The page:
The idea that I’m suggesting is that you develop that same skill that world class strikers and keepers have mastered: being calm under pressure. This is not easy!!!! However it is also not impossible. Each of us have a different sized penalty area of anxiety. For some it is the tradition 18 yards. For others, it reaches all the way to the center circle (read about it) or beyond. The people who are best at dealing with their anxiety compress it down to 6 yards or less. How? Like any other time when dealing with emotions, I go back to the triad.

  1. Physiology – The way that you use your body is going to influence how you feel immensely. Breathing is a great place to start. Building a breath practice into your day can be a game changer. Habitual movement patterns are another place where huge changes can be made. Your body sends signals to your brain and vice versa. It is possible to move yourself in and out of emotions. If you’re feeling anxious, how are you using your body? You can train “calm states” into your brain by doing particular movements. It just takes practice. Don’t expect it to just happen.
  2. Focus – The things that you focus on become your reality. In this particular case, I suggest trading anxiety for excitement. It’s not a huge step. Each emotion has the same basic component pieces of anticipation, desire, uncertainty, etc. but excitement drops the negative connotation around the possibilities. I can hear you now, “That’s great when going to goal (a positive) but what about when I’m anxious about something bad about to happen.” Excitement can still work because just like the field, being under life pressure allows for acres of space to move forward after the crisis. Once this attack has subsided, the event will have happened or not. At that point, you can move forward with renewed possibility. There is also value in reframing the situation. It is more than likely that you are not going to die from this situation. So actually deal with the worst case scenario mentally. If this bad thing happened, how could you get past it with letting it damage your self-esteem?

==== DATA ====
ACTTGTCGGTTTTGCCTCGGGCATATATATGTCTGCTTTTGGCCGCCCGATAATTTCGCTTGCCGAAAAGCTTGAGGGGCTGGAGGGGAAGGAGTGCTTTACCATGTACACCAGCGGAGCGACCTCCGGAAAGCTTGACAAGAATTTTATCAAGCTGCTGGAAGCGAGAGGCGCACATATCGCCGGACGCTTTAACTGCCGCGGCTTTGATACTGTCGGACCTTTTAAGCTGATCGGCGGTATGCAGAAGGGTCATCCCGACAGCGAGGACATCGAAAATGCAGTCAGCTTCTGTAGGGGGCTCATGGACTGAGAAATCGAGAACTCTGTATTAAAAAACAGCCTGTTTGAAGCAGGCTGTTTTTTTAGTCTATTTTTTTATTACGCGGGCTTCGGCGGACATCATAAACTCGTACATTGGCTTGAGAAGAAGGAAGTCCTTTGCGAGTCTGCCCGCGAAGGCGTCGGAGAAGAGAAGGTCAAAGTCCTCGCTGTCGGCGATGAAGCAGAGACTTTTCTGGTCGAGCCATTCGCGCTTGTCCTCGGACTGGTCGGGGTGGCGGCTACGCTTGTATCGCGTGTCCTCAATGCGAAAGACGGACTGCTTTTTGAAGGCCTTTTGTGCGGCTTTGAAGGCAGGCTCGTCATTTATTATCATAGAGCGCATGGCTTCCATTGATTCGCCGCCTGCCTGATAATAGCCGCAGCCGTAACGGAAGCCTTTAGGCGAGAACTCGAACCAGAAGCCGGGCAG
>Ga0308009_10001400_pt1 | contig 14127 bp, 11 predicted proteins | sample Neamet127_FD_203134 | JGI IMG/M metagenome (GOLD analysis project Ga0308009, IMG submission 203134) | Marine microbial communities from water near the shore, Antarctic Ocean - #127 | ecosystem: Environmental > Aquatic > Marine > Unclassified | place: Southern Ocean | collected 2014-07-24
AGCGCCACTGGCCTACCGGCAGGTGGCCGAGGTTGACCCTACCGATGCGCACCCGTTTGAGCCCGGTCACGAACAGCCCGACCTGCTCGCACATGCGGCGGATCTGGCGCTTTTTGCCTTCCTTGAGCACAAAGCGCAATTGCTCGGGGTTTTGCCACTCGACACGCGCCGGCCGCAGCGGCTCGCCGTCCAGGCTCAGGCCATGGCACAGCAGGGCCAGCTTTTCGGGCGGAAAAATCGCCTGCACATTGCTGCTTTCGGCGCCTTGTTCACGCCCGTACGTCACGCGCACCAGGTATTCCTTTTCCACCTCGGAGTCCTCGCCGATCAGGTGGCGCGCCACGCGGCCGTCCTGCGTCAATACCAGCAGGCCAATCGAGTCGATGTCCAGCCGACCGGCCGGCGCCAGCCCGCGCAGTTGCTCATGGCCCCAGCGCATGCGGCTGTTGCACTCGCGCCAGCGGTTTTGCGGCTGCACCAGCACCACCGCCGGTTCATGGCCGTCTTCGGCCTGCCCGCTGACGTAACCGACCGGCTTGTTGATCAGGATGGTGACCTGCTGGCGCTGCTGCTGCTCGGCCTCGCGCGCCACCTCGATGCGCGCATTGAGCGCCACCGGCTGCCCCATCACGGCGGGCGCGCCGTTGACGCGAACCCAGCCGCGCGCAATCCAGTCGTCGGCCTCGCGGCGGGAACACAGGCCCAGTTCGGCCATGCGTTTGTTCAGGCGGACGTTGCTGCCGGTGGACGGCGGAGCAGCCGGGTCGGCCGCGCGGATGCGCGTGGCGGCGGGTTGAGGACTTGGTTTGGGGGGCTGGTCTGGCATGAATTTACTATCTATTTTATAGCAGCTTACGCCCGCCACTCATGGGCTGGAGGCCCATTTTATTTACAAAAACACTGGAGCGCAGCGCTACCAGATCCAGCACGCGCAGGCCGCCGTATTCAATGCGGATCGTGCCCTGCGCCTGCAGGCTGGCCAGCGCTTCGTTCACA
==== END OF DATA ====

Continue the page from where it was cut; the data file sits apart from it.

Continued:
3. Inner Dialogue – The words that we say to ourselves inside of our own head are extremely important. I just finished Trevor Moawad’s book “It Takes What It Takes” and his points about neutral thinking could be game changing for many people. However one of the key things that he talks about is not saying negative things out loud. Although I suggest working on your focus, everyone has messed up thoughts from time to time. It is crucial that you don’t say those things out loud because saying it amplifies the message to your brain by 7 to 10 times. Keep those negative thoughts out of your mouth!

None of these things are easy but they can be practiced and therefore improved. Compress your penalty area as small as you can. That way no matter what comes at you, the ability to stay calm will be at your fingertips. The astronauts who are thrust into space go through all kinds of training on keeping their wits about them in pressure situations. Their lives truly do depend on keeping an even keel. Most likely you’re dealing with something that you’ve seen in the past and you can handle it!

Make it great people!

Pete